Skaters get town OK for upgrade
NEW MILFORD — The skate park at Young’s Field will likely look different in coming months after Parks and Recreation commissioners this week heard from skaters whose impromptu concrete additions prompted the park’s closure this month.
At a parks meeting, the commission allowed skaters and a skate park builder from Bridgeport to plan and budget a park upgrade with their labor and more than $5,000 skaters raised online.
“The young men were very responsible, apologizing for the additions,” said Tom Beecher, Parks and Recreation Commission chairman. “We were all very appreciative that they took ownership of what they did and were proactive about it.”
The town closed the skate park over liability concerns, triggered largely by concrete modifications skaters had made over the last two years, including the addition of concrete ramps and quarter-pipes, Mayor David Gronbach has said.
Skaters were shocked at the closure. They had made the additions in daylight in “construction sessions” over the past two years. Before the park was shuttered, skaters said the town had never raised concerns over their work.
Monday night, the commission approved Dave Peterson, of Rampage Skate Shop in Bridgeport, to start planning an improved park, Beecher said. “No numbers were thrown around,” but the town will likely toss in money from its Parks and Recreation repair accounts in addition to any money raised by Tristan Cornelis, a local skater, and his friends.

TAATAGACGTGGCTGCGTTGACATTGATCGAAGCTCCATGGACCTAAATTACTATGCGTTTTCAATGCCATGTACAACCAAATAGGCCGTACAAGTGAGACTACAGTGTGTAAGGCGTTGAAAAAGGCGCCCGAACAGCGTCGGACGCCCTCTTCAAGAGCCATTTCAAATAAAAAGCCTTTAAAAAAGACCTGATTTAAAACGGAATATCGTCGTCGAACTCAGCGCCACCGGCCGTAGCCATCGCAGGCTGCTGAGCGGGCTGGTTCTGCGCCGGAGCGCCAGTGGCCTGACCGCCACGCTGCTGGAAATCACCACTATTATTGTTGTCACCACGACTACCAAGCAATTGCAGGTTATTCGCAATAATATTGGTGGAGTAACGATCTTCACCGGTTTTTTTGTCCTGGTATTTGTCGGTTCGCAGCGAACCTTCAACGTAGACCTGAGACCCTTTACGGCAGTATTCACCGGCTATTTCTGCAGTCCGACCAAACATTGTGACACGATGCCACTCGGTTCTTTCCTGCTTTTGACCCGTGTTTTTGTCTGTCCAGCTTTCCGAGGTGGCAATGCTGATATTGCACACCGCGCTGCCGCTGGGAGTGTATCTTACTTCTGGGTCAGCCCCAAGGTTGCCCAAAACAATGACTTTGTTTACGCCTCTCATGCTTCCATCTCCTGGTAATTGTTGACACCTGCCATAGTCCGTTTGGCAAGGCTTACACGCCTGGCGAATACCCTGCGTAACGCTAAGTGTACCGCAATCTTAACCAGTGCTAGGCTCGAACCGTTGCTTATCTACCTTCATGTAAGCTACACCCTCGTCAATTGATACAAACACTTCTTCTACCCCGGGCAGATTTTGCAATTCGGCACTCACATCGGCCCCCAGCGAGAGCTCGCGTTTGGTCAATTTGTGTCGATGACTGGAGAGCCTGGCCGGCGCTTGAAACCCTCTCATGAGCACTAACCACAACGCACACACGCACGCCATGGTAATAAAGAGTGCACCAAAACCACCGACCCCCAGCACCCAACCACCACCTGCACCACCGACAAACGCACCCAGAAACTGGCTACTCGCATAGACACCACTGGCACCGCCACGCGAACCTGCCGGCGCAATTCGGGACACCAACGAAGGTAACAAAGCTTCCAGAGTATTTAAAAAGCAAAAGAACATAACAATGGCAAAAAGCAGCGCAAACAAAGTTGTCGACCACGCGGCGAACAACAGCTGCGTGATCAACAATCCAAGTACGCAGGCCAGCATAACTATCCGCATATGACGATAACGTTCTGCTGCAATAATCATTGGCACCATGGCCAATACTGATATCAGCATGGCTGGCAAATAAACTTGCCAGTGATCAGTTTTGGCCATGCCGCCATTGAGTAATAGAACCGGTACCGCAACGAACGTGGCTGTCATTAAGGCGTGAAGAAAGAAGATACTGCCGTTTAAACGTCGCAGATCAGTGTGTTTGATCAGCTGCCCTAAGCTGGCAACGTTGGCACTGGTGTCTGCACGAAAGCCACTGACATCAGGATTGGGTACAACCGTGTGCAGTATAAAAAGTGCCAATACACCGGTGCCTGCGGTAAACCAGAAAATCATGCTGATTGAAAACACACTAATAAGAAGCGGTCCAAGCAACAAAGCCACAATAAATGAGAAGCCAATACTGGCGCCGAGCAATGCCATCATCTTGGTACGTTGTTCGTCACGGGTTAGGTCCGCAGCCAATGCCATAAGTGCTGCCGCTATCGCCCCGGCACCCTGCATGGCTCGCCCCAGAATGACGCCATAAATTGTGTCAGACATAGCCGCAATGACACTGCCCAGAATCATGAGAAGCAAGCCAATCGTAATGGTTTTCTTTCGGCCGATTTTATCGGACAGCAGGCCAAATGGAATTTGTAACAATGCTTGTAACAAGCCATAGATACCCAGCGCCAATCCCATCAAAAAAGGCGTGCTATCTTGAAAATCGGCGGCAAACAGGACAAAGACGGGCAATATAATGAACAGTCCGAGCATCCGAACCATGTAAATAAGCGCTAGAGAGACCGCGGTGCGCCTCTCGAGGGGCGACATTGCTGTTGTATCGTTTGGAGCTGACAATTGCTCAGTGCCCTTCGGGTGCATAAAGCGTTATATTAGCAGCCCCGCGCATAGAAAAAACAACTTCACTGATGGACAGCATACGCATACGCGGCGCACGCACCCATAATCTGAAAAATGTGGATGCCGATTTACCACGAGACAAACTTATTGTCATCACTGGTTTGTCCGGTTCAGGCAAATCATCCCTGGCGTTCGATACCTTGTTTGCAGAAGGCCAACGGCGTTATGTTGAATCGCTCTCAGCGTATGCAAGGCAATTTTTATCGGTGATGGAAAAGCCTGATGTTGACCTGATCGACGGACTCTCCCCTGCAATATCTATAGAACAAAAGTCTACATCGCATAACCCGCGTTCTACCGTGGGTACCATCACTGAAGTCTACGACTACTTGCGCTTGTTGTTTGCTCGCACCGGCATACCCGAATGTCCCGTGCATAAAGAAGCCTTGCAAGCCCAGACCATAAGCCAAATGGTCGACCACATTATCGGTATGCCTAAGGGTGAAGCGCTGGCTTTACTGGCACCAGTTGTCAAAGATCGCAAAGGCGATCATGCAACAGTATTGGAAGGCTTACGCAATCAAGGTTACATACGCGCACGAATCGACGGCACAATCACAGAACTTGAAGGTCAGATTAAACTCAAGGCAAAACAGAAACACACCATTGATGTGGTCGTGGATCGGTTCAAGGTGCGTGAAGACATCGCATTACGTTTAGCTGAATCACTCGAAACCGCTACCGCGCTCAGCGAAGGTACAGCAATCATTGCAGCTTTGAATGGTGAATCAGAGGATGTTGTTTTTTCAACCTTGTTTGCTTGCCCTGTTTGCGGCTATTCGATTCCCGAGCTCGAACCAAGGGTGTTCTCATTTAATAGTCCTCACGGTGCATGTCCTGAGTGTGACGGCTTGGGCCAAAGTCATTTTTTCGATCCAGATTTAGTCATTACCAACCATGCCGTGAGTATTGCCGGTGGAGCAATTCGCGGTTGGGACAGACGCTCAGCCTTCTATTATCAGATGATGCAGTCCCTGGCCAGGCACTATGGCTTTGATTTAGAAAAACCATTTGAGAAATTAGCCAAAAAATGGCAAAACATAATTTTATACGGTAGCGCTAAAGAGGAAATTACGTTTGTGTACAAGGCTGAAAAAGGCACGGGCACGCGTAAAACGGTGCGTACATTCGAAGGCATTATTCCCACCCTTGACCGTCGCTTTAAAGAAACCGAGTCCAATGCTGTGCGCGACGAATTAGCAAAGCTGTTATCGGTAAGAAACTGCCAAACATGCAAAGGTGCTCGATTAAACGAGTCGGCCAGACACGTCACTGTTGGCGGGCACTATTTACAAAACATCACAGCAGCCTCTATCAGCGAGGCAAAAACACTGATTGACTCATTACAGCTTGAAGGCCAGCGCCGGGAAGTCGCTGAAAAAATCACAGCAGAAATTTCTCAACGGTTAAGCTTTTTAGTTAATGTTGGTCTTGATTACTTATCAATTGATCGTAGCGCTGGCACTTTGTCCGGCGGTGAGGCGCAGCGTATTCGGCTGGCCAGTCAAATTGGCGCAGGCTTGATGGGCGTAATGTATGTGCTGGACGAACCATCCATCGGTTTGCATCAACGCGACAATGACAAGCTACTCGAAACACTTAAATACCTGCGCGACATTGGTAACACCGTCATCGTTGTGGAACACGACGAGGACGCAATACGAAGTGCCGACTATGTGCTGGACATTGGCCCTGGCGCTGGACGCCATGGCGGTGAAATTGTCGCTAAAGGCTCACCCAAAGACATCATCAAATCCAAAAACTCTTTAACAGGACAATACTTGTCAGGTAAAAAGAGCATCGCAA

“We apologized to the town for being so naive to do something like that,” said Cornelis, who was joined by some 15 skaters at the meeting. “We are more than happy to start over and go about this the right way.”
No deadlines were set, but Cornelis said he hopes a new and improved park is completed by the end of summer. Peterson, who is building a skate park in Greenwich this week, is a sought-after builder: He has built more than 180 parks, but has said this will be the first time he fixes community-built — albeit illegal — additions.
The skaters initially raised more than $5,000 in less than a week, but have hiked their goal to $10,000 after the commission’s approval. Ten skaters have already volunteered their labor.
“With more money, we can do more for the park,” Cornelis said.
The town filed police reports for insurance purposes, Mayor David Gronbach has said. But he doesn’t plan on pursuing criminal vandalism charges over the additions.
Gronbach attended the meeting and wrote on Facebook he was happy with the meeting’s outcome.
“We met with the skate park users that altered the park with concrete, as well as a designer/builder. They then appeared before Parks and Rec Commission and apologized for the changes they made, even with the best intentions,” he said.
“Depending on when the designs get submitted and approved, we expect an improved skate park soon,” Gronbach said.
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